I doubt that you woke up this morning and wanted to be average when you went to work. I didn’t. We all have an inherent desire to be great and do exemplary things. These days I spend a lot of time thinking about culture and how important it is to performance and achieving greatness here at Schneider.
The performance I’m referring to exists at both the personal level for each associate, our customers and the company as a whole. When our people do great things, our customers receive great service and the company delivers great results. Everybody’s happy and we all win. But fostering a culture that allows our drivers, warehouse and office associates and diesel technicians to be great is no small matter.
The secret ingredient
Think of culture as your organization’s secret ingredient — the one thing that takes something ordinary and makes it extraordinary. Culture is a unique blend of values, beliefs, attitudes and behaviors, making us who we are and guiding our daily business practices. So powerful, culture has the ability to ignite us, inspiring great things and helping us to continually enhance our capabilities. At Schneider, our culture drives us to enhance the lives of people everywhere through the goods we deliver every day.
Culture drives greatness. So does exemplary character. Blended together, culture and character invoke a sense of purpose that motivates us to leave a place the best we can … and likely better than it was handed to us. Culture and character can become so rooted in an organization that they ensure an organization lives on after we’ve moved on — that it’s built to last.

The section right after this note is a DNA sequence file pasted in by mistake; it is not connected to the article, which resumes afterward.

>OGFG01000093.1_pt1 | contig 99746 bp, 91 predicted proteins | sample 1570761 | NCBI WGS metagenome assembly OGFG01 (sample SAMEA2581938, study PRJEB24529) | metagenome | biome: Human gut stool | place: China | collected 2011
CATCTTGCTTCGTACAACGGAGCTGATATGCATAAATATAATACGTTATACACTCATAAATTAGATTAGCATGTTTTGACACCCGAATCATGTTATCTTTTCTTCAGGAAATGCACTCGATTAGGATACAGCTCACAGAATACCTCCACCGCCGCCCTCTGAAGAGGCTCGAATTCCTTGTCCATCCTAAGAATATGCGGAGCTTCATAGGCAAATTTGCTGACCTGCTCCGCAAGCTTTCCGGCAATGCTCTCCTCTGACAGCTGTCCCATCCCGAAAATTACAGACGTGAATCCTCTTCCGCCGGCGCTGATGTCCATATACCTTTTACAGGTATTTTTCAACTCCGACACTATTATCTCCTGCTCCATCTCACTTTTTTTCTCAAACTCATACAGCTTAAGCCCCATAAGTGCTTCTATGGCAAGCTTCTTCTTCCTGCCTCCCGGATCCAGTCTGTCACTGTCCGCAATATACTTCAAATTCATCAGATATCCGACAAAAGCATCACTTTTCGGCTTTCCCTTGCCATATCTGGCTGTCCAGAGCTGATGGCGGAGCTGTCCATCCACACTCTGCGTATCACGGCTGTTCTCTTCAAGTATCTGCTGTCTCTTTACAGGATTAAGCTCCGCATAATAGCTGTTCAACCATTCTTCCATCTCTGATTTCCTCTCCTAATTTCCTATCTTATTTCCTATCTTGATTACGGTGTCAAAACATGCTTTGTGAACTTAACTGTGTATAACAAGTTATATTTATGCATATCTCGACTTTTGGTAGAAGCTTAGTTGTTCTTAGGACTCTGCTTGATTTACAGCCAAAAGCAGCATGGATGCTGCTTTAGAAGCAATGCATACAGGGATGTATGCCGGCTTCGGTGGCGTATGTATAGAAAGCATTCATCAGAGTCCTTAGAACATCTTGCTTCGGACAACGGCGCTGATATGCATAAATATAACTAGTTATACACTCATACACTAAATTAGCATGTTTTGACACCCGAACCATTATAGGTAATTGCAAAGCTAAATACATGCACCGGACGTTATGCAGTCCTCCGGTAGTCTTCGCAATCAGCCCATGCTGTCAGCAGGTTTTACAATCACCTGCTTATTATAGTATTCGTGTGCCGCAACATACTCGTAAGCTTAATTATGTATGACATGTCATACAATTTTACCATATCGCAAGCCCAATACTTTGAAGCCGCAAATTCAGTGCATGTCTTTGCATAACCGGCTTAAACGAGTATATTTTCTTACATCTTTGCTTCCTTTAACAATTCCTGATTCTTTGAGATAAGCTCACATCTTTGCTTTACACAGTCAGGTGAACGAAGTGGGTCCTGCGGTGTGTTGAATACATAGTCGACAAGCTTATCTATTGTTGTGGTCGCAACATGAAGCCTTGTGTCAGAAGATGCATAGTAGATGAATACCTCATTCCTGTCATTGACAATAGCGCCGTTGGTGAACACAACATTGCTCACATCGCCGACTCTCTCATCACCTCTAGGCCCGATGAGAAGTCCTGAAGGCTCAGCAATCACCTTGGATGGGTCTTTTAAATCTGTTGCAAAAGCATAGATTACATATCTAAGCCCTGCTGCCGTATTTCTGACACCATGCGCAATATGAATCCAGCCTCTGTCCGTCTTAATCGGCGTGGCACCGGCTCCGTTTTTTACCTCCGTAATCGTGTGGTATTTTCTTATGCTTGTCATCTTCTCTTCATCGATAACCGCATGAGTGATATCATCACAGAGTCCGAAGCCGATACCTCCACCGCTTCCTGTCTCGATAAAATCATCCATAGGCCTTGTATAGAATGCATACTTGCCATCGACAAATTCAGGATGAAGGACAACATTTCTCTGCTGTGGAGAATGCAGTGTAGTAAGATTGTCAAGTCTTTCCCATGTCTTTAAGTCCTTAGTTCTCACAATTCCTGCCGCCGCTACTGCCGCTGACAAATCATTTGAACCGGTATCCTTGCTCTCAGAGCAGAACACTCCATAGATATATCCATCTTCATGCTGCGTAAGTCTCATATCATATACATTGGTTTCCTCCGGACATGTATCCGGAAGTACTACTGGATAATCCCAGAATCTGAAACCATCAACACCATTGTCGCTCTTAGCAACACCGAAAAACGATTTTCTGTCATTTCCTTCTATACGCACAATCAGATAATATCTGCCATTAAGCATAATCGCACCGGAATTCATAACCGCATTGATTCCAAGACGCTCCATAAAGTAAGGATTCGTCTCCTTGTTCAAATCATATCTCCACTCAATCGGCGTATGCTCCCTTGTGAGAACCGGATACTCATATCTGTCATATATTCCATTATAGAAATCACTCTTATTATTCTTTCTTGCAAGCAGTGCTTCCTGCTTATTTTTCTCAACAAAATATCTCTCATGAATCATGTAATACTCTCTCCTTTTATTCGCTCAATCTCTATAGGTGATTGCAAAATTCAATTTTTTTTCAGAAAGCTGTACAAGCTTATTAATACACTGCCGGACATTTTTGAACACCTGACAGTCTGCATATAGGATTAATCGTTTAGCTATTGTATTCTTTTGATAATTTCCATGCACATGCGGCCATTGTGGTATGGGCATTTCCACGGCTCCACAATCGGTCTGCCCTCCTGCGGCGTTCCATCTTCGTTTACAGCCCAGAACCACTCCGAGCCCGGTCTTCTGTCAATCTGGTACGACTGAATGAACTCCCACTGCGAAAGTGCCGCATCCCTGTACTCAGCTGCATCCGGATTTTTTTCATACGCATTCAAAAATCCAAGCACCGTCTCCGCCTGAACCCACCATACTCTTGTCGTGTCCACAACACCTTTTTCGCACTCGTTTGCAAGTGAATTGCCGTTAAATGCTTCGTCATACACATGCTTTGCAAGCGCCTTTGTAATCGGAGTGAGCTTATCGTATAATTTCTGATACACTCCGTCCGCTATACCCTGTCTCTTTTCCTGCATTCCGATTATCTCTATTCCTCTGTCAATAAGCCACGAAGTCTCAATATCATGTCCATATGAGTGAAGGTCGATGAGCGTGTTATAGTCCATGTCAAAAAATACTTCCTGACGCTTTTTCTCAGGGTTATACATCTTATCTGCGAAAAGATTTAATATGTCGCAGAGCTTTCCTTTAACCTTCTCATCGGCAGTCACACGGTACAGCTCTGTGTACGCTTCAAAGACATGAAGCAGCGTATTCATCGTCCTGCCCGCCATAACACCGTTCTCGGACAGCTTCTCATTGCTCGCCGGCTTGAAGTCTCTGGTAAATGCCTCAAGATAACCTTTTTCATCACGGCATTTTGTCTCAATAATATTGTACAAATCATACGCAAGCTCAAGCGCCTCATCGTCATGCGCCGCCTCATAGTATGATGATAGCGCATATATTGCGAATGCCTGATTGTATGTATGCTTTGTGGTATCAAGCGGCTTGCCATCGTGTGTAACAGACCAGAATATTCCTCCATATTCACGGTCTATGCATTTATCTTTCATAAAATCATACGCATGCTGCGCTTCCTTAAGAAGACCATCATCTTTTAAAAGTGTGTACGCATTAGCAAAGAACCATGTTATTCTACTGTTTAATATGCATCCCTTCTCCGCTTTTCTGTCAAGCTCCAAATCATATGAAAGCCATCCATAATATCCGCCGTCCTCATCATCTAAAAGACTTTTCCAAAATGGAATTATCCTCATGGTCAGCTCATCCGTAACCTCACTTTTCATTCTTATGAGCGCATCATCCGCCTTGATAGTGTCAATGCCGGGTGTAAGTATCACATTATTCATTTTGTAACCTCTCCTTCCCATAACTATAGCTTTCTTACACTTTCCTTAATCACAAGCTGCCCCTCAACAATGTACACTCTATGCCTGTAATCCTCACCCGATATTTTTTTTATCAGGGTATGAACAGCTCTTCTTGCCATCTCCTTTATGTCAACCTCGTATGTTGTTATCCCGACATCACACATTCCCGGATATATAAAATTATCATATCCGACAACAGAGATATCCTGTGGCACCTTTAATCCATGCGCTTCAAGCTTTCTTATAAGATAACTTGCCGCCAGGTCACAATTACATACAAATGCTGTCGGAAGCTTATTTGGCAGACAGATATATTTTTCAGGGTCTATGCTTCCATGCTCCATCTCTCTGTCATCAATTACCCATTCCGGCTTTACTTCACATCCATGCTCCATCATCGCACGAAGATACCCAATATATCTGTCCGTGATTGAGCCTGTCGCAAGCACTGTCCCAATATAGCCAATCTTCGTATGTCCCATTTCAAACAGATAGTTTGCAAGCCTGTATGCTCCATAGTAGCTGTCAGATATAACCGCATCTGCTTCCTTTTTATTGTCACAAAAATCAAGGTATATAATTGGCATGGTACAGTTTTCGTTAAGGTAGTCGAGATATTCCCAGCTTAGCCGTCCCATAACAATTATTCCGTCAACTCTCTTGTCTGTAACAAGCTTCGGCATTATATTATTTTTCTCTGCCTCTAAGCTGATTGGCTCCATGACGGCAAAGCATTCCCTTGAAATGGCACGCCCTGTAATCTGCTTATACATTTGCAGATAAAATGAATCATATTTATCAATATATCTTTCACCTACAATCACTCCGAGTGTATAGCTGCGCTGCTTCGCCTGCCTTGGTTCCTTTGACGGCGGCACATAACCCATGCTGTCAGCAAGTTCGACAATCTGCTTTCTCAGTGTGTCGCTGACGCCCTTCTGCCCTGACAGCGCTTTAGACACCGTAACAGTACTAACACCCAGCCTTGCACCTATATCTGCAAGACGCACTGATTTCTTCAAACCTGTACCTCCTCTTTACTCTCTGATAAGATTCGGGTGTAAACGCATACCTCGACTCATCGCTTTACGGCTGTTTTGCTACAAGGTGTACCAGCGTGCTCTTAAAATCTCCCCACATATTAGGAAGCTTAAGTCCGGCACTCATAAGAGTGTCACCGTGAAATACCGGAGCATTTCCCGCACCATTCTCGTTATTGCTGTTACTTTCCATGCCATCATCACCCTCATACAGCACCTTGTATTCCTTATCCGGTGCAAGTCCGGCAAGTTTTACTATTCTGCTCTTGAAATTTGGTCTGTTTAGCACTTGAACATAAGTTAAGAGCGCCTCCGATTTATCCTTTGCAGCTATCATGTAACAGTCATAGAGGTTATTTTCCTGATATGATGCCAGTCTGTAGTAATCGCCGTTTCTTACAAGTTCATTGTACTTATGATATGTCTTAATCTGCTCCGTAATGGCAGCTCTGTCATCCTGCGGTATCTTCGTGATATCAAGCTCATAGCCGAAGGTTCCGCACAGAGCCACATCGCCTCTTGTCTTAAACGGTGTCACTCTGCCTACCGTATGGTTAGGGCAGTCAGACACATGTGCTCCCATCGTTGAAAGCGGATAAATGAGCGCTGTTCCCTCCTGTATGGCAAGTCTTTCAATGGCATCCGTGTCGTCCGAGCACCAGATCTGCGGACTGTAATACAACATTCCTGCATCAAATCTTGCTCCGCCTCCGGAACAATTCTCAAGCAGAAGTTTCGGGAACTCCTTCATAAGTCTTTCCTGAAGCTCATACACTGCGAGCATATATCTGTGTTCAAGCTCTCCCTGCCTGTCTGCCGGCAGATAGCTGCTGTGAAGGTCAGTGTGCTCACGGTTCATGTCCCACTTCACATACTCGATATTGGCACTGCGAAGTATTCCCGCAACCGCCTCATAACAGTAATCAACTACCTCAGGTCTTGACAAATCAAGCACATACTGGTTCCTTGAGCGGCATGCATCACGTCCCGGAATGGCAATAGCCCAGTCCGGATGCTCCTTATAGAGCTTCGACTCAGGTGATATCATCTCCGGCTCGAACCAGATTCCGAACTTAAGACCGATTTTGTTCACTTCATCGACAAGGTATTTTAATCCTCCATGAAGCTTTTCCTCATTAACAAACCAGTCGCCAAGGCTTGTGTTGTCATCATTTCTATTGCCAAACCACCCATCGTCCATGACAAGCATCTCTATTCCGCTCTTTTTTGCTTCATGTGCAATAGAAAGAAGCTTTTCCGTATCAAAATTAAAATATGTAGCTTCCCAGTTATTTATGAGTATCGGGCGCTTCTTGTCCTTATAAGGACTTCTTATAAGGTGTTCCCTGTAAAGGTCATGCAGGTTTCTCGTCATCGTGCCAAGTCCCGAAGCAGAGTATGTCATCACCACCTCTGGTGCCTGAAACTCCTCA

It’s easy to confuse core values with culture. Core values should be preserved at all costs. True, authentic core values never change. The attitudes and beliefs that create our culture, on the other hand, are always changing as we adapt to the evolving world around us.
Don Schneider’s goal of building a company that would last forever is legendary. So too was the mantra that as organizations move forward, we must be willing to examine everything – to change everything we believe in – except our core values and sense of purpose. Doing so ensures we are not limited by our beliefs.
There’s a story about limiting beliefs that I just love. It’s the story of Cliff Johnson. Listen to it:
Cliff beat the record because he didn’t know the truth. He wasn’t limited by his beliefs and he did something remarkable. Our culture has to allow for encouragement and examination of our long-held beliefs so that a Cliff Johnson doesn’t sneak up on us. That’s what’s required to deliver admirable results.
When people ask me what this company will look like in 10 years, I say I don’t know, but I do know we’ll be great. And I know we’ll hand off this organization to others better than it was handed to us.
What do you look for in a company’s culture?